News in Brief
Solar recycling: What will happen to your solar system at the end of its life?
Australia has just surpassed 3 million rooftop solar installations, cementing our position as a world-leader in the uptake of solar power.
For many Aussies, the environmental benefits of solar is one of the big reasons for installing it. So a question many potential solar owners have is what will happen to their solar panels, inverters and batteries at the end of their life?
How to dispose of solar panels, inverters and batteries
Like your mobile phone, laptop and many home appliances, solar system components are considered e-waste in Victoria.
This means they’re banned from landfill and can instead be recycled by dropping them off at an e-waste drop-off point. Alternatively, you can contact your local council or take advantage of recycling services like Ecoactiv.
Solar recycling now and into the future
Solar panels, with an average lifespan of 20-25 years, can be recycled and there are a number of services doing this. But according to Sustainability Victoria, currently only up to around 17% of the panel’s weight can be recycled.
The management of solar waste also varies between each state and territory, however a national approach is currently being worked on. You can learn more about the nation-wide approach here.
This may be industry-led (the industry would voluntarily work to reduce the impact their products have on the environment), government-led (a mandatory product stewardship managed by the federal government would require certain parties to take action) or a combination of both.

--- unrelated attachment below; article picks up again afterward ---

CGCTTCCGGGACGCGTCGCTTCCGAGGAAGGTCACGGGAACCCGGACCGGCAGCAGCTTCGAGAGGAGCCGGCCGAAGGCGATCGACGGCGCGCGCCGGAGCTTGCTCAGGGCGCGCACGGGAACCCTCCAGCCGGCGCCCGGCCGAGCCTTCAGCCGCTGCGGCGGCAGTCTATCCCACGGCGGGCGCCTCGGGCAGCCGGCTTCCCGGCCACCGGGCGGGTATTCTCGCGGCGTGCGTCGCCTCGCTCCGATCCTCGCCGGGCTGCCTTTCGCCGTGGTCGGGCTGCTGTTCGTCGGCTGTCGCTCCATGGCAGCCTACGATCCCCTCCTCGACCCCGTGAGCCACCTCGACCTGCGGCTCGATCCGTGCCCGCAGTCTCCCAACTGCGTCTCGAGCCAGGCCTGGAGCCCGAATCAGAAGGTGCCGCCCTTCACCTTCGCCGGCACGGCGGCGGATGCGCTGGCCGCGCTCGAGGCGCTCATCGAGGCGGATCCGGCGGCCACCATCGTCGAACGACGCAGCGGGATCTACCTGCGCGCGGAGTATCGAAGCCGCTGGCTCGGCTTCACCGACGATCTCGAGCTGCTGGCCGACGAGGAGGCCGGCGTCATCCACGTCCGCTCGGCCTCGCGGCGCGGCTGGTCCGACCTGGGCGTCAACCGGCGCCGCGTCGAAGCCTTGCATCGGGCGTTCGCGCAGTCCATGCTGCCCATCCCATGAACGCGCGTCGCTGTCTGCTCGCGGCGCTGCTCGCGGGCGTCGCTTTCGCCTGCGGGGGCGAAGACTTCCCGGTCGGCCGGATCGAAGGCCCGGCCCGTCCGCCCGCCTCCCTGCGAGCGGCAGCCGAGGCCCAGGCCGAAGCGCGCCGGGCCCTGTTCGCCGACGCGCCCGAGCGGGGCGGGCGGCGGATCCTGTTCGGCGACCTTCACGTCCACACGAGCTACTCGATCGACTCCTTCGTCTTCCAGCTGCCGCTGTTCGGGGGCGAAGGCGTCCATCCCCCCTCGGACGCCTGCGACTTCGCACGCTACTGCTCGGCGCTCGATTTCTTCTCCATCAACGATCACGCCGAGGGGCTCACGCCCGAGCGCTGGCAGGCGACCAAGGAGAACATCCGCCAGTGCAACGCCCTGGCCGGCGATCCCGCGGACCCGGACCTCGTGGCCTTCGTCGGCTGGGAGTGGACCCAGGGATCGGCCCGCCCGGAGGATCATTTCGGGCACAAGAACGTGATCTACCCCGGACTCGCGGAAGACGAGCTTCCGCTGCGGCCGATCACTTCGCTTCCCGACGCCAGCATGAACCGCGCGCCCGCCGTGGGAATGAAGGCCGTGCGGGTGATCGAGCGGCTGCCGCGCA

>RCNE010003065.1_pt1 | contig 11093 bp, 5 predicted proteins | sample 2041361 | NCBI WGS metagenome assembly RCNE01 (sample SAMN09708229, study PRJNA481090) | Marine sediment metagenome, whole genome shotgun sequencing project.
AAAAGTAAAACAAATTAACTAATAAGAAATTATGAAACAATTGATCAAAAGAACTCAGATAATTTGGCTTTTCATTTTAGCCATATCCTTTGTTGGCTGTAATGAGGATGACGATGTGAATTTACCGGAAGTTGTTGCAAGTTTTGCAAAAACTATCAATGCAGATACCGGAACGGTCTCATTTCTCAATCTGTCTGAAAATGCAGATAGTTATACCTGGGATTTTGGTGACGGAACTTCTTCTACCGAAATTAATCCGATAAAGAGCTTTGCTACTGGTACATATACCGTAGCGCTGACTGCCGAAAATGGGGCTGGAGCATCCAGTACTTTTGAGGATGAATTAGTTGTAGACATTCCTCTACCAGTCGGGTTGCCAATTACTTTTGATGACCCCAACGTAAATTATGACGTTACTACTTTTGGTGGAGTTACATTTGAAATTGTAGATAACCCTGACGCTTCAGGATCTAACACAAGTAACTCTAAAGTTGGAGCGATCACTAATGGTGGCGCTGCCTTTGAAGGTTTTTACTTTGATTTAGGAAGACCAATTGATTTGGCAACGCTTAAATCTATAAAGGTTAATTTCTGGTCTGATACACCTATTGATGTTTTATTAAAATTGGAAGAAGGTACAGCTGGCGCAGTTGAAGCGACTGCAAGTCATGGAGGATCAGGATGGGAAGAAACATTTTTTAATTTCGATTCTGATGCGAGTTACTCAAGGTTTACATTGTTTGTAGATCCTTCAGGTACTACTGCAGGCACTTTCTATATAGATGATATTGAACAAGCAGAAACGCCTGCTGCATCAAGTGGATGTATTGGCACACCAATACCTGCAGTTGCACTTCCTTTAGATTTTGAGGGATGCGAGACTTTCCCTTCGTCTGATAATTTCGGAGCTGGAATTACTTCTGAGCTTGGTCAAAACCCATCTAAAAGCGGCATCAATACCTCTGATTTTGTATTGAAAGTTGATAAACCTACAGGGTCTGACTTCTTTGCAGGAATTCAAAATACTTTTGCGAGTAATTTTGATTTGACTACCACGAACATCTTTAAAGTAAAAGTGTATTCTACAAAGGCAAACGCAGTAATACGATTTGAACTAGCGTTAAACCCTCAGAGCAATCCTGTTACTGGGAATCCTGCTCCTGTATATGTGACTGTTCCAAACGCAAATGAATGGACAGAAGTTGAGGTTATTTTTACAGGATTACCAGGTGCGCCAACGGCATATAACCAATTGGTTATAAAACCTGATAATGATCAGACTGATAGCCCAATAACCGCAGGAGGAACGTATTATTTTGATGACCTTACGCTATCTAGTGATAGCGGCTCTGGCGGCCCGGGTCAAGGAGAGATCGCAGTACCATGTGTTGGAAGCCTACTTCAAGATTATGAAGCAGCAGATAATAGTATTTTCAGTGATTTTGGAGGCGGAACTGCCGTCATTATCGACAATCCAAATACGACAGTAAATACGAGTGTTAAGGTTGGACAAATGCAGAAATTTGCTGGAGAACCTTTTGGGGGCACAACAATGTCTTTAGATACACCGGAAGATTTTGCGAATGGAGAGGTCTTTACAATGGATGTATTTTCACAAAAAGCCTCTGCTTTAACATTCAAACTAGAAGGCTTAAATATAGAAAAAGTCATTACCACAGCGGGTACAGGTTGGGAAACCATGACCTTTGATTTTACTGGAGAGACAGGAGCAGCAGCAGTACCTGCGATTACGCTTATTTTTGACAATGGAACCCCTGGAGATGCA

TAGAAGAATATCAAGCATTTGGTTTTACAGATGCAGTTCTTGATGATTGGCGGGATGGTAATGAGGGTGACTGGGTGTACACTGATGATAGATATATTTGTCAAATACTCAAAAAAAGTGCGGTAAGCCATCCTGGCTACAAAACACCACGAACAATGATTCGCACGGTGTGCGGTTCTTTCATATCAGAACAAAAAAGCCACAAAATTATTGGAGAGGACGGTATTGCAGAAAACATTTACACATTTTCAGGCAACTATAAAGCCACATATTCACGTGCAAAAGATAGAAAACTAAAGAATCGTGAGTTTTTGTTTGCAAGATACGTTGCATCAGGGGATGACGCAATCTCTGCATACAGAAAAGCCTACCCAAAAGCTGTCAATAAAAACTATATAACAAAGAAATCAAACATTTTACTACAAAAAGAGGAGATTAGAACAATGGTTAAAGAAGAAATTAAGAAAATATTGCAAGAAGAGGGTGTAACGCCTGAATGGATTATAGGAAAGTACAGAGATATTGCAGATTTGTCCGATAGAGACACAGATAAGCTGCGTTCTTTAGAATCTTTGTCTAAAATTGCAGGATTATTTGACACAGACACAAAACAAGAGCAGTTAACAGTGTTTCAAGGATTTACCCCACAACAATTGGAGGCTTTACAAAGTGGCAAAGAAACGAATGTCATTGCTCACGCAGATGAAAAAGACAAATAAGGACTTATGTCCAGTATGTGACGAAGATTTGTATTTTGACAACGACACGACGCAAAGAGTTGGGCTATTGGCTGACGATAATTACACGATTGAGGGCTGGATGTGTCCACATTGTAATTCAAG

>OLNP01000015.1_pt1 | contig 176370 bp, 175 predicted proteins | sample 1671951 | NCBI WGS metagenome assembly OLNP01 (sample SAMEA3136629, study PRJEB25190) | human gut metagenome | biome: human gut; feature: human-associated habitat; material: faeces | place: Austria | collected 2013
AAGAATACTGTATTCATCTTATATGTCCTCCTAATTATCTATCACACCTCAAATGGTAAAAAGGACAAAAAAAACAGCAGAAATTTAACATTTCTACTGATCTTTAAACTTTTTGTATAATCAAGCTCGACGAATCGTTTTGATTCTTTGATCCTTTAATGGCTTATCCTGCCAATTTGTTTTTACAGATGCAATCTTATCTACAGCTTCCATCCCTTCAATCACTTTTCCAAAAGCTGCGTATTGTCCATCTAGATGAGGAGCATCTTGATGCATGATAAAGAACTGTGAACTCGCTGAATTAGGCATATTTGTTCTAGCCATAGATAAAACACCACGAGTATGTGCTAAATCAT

Despite no formal obligation being in place yet, some solar manufacturers, including those we work with here at Solar Flow, are already concentrating on reducing their environmental impact.
Is it worth getting solar now or should you wait until recycling improves?
If you’re motivated to get solar for environmental reasons, are you better off waiting until recycling processes improve?
There are a couple of things to consider here.
‘Embodied energy’ refers to the energy that was used to produce a product, from raw materials in the ground to a finished product. In weighing up the environmental impact of solar, you can consider the embodied energy of a solar panel vs how long the panel would take to produce that same amount of energy.
Once installed, it generally takes up to 1-2 years for a solar panel to recover the amount of energy it took to create it. And after those first couple of years, your panels will likely then sit on your roof for another 20+ years generating clean solar power.
Ultimately, the sooner you install solar the sooner you’ll start generating clean solar power to replace the coal-based energy you would otherwise need to buy from your power company. And with such a 20+ year lifespan, you’ll have a couple of decades for solar recycling technology to catch up before you need to dispose of your solar panels.